Friday, July 17, 1981

Soft Cell hit the UK charts with “Tainted Love”

7/17/1981: Soft Cell hit the UK charts with “Tainted Love”
First posted 4/17/2019.

Tainted Love

Soft Cell

Writer(s): Ed Cobb (see lyrics here)


Released: 7/17/1981


First Charted: 8/1/1981


Peak: 8 US, 7 CB, 58 HR, 7 RR, 12 AR, 12 UK, 13 CN, 13 AU (Click for codes to singles charts.)


Sales *: -- US, 1.35 UK, 1.45 world (includes US + UK)


Radio Airplay *: --


Video Airplay *: 24.5


Streaming *: --


* in millions

Review:

While most people know this song because of Soft Cell, it actually originated in the mid-‘60s. Ed Cobb, a former member of the U.S. group the Four Preps, wrote the song about toxic relationships. He told Blender magazine, “I had a lover for whom you could say wasn’t a good individual. I tried to go into her head and write a song from her standpoint.” SF

The resulting song was recorded by American R&B singer Gloria Jones and released as the B-side of her 1965 single “My Bad Boy’s Comin’ Home.” While the song didn’t take off at the time, it found an audience years later when Richard Searling, a club DJ, picked up a copy of the song in Philadelphia in 1973. He began playing it during his sets at Va Va’s, a popular club in Bolton, England. The song found life again and Jones re-recorded it in 1976. SF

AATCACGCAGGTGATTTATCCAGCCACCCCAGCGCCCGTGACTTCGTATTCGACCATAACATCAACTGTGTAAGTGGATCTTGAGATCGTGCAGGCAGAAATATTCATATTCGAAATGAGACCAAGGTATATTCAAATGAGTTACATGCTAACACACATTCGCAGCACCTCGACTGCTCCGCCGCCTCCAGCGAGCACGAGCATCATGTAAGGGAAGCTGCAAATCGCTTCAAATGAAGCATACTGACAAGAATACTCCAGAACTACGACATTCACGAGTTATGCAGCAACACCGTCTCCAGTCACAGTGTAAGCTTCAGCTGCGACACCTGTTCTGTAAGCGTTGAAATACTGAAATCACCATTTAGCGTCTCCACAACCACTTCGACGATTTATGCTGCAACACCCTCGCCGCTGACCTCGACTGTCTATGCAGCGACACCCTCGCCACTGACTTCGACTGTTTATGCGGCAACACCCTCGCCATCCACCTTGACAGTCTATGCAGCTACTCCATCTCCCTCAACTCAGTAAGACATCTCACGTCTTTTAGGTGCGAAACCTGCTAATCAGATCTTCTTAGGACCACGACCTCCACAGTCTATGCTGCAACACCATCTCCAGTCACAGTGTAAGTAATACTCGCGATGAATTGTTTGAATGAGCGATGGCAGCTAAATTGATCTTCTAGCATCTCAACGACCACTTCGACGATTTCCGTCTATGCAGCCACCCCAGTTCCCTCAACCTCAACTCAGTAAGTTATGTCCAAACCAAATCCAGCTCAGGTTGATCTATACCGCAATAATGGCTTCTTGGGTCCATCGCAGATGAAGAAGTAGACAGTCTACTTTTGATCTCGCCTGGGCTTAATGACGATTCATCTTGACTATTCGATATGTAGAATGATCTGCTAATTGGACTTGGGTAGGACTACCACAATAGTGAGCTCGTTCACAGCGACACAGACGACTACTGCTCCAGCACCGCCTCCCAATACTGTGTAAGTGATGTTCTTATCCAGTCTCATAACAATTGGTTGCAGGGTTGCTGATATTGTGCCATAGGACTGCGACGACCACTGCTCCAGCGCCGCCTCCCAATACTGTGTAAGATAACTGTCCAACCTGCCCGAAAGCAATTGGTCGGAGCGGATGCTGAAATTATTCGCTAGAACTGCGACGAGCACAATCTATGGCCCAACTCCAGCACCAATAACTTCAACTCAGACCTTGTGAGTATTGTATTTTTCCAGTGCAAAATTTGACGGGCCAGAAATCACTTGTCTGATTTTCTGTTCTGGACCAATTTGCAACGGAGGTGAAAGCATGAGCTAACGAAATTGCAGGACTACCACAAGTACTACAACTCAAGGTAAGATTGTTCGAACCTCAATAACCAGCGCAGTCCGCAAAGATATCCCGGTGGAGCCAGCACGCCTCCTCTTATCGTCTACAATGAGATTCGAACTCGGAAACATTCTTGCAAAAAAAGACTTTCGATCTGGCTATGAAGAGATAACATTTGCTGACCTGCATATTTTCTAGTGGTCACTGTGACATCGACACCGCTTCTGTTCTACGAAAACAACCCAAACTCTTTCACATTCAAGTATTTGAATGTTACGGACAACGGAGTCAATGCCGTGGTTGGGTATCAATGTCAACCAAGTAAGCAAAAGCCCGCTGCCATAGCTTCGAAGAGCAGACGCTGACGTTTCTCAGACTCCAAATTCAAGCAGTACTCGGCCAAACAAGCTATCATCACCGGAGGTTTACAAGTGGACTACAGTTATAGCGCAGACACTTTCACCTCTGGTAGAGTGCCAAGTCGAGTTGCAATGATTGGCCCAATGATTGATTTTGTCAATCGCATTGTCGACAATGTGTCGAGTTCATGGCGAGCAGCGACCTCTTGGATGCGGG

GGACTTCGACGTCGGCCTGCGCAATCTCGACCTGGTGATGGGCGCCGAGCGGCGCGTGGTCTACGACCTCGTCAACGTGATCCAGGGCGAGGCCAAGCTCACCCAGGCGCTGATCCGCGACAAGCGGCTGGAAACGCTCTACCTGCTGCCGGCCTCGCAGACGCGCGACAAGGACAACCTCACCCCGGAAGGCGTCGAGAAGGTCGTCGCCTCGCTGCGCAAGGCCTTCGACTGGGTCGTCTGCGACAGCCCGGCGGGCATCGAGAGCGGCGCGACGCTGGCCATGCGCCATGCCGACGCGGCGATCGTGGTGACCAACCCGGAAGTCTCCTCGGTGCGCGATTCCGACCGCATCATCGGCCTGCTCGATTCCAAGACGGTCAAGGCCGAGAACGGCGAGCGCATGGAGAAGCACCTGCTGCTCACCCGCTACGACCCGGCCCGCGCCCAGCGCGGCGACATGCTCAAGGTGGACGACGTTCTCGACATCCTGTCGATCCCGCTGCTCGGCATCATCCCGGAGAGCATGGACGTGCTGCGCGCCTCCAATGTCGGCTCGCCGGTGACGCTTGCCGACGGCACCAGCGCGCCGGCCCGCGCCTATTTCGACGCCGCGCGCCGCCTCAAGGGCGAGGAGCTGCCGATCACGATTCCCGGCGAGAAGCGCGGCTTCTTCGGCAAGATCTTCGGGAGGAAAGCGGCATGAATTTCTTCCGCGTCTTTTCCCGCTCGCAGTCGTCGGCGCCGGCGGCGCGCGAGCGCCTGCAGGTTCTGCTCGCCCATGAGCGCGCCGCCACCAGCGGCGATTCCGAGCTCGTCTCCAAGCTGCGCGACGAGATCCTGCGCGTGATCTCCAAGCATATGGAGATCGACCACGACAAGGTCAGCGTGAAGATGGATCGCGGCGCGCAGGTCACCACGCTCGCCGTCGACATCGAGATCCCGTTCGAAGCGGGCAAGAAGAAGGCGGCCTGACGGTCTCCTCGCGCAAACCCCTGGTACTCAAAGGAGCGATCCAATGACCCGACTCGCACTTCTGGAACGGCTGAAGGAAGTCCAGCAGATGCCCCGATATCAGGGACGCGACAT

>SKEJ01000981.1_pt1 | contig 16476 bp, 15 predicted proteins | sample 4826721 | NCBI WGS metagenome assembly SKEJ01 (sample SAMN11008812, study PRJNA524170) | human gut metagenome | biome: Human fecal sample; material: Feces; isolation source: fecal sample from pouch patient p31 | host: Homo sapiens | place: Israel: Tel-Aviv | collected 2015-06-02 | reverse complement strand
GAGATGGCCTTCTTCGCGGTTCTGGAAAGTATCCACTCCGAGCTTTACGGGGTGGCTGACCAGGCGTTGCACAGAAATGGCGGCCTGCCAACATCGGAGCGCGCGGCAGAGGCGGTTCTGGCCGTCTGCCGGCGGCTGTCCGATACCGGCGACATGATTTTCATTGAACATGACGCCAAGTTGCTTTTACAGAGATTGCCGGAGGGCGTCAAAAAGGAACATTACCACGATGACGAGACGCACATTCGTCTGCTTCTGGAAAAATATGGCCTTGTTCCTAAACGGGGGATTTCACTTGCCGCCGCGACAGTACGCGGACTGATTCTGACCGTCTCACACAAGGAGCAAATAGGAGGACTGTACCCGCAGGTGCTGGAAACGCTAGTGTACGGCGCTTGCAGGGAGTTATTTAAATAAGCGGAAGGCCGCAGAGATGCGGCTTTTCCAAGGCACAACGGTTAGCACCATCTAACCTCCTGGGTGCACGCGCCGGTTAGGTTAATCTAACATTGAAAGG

The duo of Dave Ball and Marc Almond formed Soft Cell in 1979 and, at Ball’s suggestion, recorded the song to use as an encore for their shows. KL “It was a novelty to have an electronic synthesizer band doing a soul song.” KL Soft Cell’s record label wanted them to record the song, but add bass, guitar, and drums. As Almond said, though, “We wanted to be a guitarless band…We were looked on as rubbish, but we had the last laugh.” KL

Indeed. In their native UK, Soft Cell’s recording of “Tainted Love” became the best-selling single of 1981. WK The song didn’t chart in the U.S. until the following year. By the summer of 1982, it reached #8 and before its run was done, it had accumulated a then record-breaking 43 weeks on the Billboard Hot 100. WK The DMDB ranks the song as one of the top 5 new wave/college rock songs of all-time.


Resources and Related Links:

Note: Footnotes (raised letter codes) refer to sources frequently cited on the blog. Numbers following the letter code indicate page numbers. If the raised letter code is a link, it will go directly to the correct page instead of the home page of a website. You can find the sources and corresponding footnotes on the “Lists” page in the “Song Resources” section.

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